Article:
DOH-3
    43% decline in dengue credited to new vaccine

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    CITY OF SAN FERNANDO — The newly developed dengue vaccine which was piloted in Central Luzon and two other regions in the country apparently led to a decrease of dengue cases by as much as 43 percent, the Department of Health (DOH) regional office here said.

    In its annual report for the entire 2016, the DOH-3 said it monitored 20,864 dengue cases in Central Luzon, as compared to 36,726 cases in the previous year.

    DOH regional epidemiologist Dr. Jesse Fantone said the decline could be attributed to the inoculation of thousands of Grade 4 kids in public schools in Central Luzon.

    The vaccine, also known as Dengvaxia, was developed by Sanofi and piloted in Central Luzon and other provinces in April last year. It is supposed to be given to the same children in three doses.

    Fantone said, however, that the eff ectiveness of the vaccine could be ascertained in 2019 when an epidemic, which occurs in a cycle of three years, does not happen.

    In a press conference here, DOH regional director Dr. Leonita Gorgolon said she did not know exactly how many children had been inoculated in April last year, but that some 750,000 kids were targeted for the vaccination.

    But Fantone admitted that four vaccinated Grade 4 pupils, and not just two as earlier reported, died after being inoculated.

    He said two of the children were from his region, while the other two were from other pilot areas in Laguna and Cebu.

    DOH officials have admitted that the vaccinations carried out in April last year was done even before the vaccine was “prequalified” by the World Health Organization the following November, with a budget allocation of P3.2 billion.

    Fantone said the fatalities in Central Luzon were in Bataan and Pampanga who were given the first of three doses of anti-vaccines in April last year.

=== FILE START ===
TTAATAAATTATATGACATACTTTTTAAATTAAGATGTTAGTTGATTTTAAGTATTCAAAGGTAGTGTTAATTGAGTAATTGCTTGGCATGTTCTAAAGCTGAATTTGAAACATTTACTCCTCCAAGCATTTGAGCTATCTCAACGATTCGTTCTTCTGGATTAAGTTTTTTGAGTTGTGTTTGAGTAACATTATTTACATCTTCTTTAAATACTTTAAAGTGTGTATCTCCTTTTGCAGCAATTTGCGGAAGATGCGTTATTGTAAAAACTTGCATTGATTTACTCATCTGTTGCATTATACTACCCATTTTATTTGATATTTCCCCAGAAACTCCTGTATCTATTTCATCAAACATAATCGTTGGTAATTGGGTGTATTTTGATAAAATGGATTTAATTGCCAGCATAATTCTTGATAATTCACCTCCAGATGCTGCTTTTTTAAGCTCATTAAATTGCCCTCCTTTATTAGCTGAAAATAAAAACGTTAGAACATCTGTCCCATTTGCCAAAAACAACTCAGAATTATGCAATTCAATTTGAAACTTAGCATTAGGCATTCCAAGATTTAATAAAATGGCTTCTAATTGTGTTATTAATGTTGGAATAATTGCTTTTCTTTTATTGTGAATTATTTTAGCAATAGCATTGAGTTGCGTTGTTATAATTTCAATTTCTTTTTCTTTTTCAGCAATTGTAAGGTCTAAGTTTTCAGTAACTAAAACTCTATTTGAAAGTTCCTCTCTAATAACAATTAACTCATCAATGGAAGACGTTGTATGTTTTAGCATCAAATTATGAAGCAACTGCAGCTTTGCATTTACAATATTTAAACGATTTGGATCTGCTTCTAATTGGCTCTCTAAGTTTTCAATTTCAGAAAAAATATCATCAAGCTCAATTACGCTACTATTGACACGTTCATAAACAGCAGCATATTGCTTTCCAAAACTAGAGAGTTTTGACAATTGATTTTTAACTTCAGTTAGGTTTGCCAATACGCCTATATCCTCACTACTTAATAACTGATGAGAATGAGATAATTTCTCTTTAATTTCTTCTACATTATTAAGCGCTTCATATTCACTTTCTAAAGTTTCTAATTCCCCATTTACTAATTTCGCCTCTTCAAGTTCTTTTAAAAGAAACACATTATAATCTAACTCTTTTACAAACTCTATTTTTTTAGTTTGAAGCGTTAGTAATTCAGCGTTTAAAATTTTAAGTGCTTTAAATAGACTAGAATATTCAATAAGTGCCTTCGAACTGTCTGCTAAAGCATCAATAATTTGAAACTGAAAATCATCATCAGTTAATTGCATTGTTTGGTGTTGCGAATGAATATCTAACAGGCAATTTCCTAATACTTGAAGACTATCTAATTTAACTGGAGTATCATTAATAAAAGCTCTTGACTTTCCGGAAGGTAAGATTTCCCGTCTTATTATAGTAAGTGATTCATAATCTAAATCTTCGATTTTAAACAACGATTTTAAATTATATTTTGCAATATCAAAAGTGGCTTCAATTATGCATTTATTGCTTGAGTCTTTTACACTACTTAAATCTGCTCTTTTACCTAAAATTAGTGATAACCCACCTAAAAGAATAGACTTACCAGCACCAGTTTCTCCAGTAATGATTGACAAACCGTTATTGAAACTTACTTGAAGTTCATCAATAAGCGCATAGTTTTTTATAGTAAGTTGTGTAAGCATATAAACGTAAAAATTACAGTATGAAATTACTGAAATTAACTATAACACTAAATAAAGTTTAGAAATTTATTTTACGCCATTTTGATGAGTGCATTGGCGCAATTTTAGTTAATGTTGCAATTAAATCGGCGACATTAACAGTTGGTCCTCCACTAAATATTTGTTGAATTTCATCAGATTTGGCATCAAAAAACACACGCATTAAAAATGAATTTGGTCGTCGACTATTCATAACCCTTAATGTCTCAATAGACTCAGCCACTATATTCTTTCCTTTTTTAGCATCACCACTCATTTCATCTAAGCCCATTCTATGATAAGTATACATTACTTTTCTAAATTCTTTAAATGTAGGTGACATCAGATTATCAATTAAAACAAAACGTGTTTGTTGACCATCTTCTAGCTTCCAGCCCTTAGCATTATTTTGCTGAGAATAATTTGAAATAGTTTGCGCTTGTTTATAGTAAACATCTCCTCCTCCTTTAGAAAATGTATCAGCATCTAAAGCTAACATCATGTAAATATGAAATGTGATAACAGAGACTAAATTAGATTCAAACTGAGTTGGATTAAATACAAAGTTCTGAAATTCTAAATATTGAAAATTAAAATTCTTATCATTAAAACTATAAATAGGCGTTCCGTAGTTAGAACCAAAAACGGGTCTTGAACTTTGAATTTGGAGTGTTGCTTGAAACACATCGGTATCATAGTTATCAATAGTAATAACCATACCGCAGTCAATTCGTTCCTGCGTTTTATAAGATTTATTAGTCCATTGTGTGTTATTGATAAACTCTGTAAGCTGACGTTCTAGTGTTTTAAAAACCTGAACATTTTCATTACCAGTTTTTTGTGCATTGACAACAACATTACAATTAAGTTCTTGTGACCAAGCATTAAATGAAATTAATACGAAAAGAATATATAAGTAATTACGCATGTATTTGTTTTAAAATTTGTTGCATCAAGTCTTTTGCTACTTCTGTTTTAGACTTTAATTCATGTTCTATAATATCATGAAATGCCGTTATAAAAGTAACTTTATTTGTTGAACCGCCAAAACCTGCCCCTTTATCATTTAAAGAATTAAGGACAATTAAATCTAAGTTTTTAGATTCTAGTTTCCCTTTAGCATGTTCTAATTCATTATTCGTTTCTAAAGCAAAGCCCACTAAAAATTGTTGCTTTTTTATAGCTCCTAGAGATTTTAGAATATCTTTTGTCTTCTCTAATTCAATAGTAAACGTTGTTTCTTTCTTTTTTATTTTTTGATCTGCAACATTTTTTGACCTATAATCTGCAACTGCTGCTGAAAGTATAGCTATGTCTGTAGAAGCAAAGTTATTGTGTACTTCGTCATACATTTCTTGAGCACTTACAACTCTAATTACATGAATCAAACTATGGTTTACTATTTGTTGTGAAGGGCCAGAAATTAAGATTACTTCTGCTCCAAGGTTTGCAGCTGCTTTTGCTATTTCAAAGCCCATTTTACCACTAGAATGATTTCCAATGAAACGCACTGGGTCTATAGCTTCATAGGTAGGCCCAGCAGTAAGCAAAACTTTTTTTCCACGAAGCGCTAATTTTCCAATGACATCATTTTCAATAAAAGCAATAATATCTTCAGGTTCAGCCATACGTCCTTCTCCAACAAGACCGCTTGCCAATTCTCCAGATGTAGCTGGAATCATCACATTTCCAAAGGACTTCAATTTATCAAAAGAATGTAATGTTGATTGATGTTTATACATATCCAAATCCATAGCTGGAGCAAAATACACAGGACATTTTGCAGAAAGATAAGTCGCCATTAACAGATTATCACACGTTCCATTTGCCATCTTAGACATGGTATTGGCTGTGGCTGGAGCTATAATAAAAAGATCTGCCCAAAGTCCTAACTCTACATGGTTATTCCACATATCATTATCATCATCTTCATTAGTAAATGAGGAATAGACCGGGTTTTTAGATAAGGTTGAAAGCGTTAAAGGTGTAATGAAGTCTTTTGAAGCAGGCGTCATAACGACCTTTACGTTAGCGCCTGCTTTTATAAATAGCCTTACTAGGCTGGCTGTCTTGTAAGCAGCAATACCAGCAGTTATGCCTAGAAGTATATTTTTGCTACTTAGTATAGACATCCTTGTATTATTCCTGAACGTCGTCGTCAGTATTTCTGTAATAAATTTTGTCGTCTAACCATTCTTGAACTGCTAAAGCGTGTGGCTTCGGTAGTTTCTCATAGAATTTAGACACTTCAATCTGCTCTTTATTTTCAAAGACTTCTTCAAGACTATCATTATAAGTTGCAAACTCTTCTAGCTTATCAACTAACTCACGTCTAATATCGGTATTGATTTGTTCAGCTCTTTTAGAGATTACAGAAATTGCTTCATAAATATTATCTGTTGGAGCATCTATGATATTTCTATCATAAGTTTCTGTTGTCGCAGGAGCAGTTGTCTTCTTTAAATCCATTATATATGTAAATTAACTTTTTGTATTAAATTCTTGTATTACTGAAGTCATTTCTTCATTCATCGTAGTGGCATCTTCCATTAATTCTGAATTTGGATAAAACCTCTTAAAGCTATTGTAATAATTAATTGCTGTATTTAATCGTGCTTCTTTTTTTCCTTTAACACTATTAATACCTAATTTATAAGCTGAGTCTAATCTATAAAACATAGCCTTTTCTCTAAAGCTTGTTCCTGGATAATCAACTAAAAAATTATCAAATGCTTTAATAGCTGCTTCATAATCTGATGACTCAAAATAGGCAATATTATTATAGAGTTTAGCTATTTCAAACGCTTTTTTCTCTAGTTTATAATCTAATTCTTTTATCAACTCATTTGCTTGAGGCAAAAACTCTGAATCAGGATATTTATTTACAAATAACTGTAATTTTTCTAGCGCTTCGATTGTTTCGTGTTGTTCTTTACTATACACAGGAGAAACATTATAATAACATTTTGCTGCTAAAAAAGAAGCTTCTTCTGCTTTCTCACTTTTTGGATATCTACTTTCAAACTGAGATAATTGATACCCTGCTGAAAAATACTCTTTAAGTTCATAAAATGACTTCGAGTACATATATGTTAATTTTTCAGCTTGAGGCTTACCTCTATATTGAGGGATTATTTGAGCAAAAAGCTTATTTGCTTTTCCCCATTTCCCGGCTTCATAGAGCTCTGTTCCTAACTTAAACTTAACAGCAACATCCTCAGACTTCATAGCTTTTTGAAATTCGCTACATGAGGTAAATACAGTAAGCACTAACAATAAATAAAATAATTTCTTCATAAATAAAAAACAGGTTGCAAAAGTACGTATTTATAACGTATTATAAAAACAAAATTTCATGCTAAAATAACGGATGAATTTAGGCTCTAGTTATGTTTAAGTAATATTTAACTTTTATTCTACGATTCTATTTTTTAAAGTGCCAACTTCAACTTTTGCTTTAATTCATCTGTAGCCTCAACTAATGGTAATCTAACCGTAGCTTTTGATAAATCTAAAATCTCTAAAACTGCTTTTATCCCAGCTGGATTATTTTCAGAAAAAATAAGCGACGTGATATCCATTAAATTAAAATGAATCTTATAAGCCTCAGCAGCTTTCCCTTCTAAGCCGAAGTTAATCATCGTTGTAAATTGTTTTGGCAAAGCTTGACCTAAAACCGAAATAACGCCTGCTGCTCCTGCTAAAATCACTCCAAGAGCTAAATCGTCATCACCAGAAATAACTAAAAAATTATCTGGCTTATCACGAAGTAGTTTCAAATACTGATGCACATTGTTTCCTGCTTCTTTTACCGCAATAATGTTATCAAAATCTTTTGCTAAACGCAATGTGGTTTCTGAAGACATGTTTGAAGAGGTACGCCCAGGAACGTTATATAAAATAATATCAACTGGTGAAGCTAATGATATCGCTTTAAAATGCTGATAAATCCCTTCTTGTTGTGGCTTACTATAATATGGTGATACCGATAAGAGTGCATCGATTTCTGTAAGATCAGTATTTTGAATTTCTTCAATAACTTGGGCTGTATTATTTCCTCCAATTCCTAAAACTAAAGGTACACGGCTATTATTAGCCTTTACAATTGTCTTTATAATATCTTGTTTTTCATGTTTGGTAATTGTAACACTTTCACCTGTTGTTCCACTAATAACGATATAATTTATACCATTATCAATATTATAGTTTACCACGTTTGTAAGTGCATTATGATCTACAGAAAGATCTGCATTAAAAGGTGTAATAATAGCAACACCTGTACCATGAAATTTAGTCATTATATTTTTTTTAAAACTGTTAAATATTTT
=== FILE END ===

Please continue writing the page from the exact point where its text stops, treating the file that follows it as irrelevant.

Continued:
He said that while “we expected adverse effects,” the deaths of the two kids in his region was believed to have been “coincidental” with the inoculations. “One of the kids died from pneumonia and the other had a brain infection pre-condition.”

    Interviews of parents held by Punto! at the Lakandula Elementary School in Mabalacat City, Pampanga, revealed, however, that parents were never told to report on their children’s health after vaccinations.

    The Senate had sought a probe on the “sudden, undue haste” in the purchase of the vaccines. Sen. Richard Gordon noted that the government started administering the vaccine to pupils in April, 2016, less than four months after it was cleared by the Food and Drug Administration in the following December.

    There has always been a concern that a dengue vaccine would increase the risk of severe disease, not lower it. The vaccine is licensed for use in children 9 and older. Six countries have approved the vaccine: Brazil, El Salvador, Paraguay, Costa Rica, Mexico, and the Philippines, which earlier this year started using the product.

    The World Health Organizations vaccine experts – known as the Strategic Advisory Group of Experts on Immunization – recommended last year that if countries approve the vaccine, they should only use it in places where there is substantial dengue activity.

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